Donald Trump, 74, bragged last week during a Sean Hannity interview that he had "aced" a recent cognition test at Walter Reed Hospital.
Trump boasted that doctors witnessing the test "said that's an unbelievable thing. Rarely does anybody do what you just did." He then challenged Democrat Joe Biden, 77, to match him.
But haven't we skipped over something here?
Doctors wanted Trump to take a cognition test? Is that a normal thing for presidents?
Trump said he asked to take the test after criticisms over his inability to walk down a ramp with ease at West Point, needing to hold a glass of water with both hands and multiple occasions of slurring and mispronouncing words.
That he asked for the test sounds in incredible. What was he going to do if it was not perfect? Step aside?
There were no results of the test made public, and Trump has gone to the hospital at least twice in recent weeks with no explanation.
Frankly, we're so used to the idea that doctors had tested Trump for basic mental acuity, disclosures didn't even draw much notice. There was much more attention paid to his push to keep Confederate statues.
While none of us wants to render opinions about presidential mental health, we do want assurances that the guy in charge is at least in charge of his mental faculties. For sure, I'd like to know that Trump is mentally capable way before I need to know about his taxes.
There have been any number of published reports, including the new book by his psychologist niece about the development of Uncle Donald. Dr. Mary L. Trump suggests Trump's outward behavior reflects psychological disorders starting with extreme narcissism. Trump's repeated oddball behaviors often leave professionals and the public agape.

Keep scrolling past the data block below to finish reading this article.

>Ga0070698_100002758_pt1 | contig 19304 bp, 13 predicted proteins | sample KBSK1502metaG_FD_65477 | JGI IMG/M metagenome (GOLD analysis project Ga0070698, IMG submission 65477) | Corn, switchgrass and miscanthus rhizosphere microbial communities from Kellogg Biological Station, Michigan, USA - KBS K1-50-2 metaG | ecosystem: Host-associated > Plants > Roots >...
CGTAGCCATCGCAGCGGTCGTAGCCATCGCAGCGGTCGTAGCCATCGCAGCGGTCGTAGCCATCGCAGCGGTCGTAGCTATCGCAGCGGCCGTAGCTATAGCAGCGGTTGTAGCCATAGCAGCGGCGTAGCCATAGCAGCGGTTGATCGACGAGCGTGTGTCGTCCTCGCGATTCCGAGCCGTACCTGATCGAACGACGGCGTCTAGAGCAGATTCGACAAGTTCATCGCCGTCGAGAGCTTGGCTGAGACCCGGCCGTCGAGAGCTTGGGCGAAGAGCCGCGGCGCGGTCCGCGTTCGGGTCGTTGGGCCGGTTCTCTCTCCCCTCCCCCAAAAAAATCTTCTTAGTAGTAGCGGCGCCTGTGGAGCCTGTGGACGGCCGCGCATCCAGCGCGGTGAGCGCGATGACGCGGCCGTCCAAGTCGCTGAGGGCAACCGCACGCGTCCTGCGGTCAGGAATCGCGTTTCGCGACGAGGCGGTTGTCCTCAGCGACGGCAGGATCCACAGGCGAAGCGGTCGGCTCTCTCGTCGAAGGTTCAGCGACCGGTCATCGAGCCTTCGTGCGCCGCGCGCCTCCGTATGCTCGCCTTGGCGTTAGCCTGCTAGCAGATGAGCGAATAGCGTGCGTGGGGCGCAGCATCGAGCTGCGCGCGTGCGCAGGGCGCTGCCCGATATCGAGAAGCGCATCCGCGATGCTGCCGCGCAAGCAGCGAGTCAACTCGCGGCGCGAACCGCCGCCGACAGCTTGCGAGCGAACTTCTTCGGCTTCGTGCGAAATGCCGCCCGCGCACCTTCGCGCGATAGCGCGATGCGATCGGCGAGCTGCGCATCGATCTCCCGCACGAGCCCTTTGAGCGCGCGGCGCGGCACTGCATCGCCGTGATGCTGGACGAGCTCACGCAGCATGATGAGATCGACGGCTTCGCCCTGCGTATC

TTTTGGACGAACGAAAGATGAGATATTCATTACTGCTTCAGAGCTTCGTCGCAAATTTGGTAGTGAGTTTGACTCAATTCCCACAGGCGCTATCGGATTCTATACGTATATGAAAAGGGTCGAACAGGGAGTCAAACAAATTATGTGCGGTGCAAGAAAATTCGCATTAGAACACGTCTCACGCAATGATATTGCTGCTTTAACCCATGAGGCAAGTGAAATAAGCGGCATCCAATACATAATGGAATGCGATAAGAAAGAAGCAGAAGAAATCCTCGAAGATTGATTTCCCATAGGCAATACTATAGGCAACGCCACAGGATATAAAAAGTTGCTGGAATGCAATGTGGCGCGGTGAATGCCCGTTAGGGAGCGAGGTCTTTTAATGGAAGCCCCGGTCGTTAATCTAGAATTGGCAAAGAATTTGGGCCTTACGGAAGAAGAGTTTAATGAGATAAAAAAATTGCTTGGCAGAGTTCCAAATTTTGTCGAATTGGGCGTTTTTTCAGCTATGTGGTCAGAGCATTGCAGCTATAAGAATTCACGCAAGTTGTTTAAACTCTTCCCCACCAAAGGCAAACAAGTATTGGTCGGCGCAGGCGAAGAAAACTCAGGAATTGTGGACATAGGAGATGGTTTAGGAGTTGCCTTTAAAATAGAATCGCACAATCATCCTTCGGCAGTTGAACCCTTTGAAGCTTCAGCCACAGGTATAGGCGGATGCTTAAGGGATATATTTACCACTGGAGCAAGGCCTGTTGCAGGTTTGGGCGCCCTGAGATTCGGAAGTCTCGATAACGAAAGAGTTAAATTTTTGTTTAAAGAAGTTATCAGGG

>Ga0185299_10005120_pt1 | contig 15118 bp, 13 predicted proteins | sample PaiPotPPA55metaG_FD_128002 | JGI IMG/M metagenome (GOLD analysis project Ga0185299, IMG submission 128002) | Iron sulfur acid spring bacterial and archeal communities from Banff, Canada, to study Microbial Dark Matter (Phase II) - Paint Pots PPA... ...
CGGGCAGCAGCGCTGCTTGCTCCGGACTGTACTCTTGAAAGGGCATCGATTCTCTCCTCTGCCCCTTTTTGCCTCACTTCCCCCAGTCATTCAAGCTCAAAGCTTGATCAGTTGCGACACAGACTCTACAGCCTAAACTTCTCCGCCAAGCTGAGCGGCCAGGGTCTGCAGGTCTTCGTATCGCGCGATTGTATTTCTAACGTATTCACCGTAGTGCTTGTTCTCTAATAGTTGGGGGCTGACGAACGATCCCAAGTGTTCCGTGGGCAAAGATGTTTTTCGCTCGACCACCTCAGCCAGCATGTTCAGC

Yale forensic psychiatrist Bandy X. Lee—a frequent DCReport contributor—in Psychology Today describes a "rigidity in extreme narcissists that is characteristic of pathology. Far from correcting his errors, he doubles down on them, blaming and bullying others to create a façade of success, when he has been failing all along." It is a portrait of someone willing to do anything for immediate self-survival, without regard for the consequences for others.
In 2018, then-White House physician Ronny Jackson said that Trump had scored 30 out of 30 on the Montreal Cognitive Assessment, a test for screening of "mild cognitive dysfunction" as part of his normal health check-up. These are tests that ask for pretty simple stuff, including recognition of animals, time of day and the like. But they give indicators that all cylinders might not be working.
The question that Trump just breezed by in this interview is whether we have a president, a commander in chief with nuclear powers and a short personal fuse, whose mental status we need to keep checking.
In any event, what these tests do not show is whether Trump can take in new information; can marry protocol, tradition, alliances and moral concepts; whether he can weigh risks against costs; whether he can determine a path that makes sense for a complex organism like the United States of America.
What about Biden?
Meanwhile, Biden weirdly has said he has been tested "constantly" but avoided saying where or when or by whom—or whether he meant tested by life's challenges. Biden, of course, who presents himself as the anti-Trump, has had a full history of gaffes and odd statements of his own, whether the result of talking too fast, dealing with a stutter or just for inattention.
Biden is not seen as overly narcissistic, just perhaps slower than he has been as the result of aging—at least in the competitive mind of Trump. Any gaffes Biden commits seem to have little connection with policies that defy understanding or that run afoul of the law. Any slowing is a judgment waiting to be seen, of course.
And I'd like Biden to name a vice presidential candidate who tests as sane.